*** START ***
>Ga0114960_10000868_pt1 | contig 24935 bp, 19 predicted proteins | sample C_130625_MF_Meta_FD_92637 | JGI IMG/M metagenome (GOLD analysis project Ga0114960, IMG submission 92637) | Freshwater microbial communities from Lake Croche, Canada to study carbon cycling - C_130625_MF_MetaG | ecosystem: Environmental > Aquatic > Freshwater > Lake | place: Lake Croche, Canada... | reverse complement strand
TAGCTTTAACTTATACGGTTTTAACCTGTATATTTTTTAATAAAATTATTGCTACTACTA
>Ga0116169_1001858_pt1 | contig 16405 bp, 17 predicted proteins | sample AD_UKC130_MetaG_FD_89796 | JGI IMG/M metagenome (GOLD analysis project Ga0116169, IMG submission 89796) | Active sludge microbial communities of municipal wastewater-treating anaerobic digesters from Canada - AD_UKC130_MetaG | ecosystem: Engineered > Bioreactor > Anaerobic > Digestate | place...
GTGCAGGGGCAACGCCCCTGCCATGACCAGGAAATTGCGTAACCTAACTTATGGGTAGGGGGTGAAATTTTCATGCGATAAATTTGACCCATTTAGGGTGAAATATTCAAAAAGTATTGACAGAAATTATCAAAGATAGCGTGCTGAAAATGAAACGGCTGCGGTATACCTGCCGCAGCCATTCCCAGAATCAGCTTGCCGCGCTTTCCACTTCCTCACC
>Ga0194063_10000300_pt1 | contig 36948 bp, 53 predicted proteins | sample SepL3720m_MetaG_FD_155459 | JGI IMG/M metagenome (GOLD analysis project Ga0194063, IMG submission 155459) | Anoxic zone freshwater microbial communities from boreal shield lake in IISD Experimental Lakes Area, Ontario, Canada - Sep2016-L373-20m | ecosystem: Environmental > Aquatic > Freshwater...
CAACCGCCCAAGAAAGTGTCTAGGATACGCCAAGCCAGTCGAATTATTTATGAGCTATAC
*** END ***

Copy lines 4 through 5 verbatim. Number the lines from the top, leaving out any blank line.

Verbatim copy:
GTGCAGGGGCAACGCCCCTGCCATGACCAGGAAATTGCGTAACCTAACTTATGGGTAGGGGGTGAAATTTTCATGCGATAAATTTGACCCATTTAGGGTGAAATATTCAAAAAGTATTGACAGAAATTATCAAAGATAGCGTGCTGAAAATGAAACGGCTGCGGTATACCTGCCGCAGCCATTCCCAGAATCAGCTTGCCGCGCTTTCCACTTCCTCACC
>Ga0194063_10000300_pt1 | contig 36948 bp, 53 predicted proteins | sample SepL3720m_MetaG_FD_155459 | JGI IMG/M metagenome (GOLD analysis project Ga0194063, IMG submission 155459) | Anoxic zone freshwater microbial communities from boreal shield lake in IISD Experimental Lakes Area, Ontario, Canada - Sep2016-L373-20m | ecosystem: Environmental > Aquatic > Freshwater...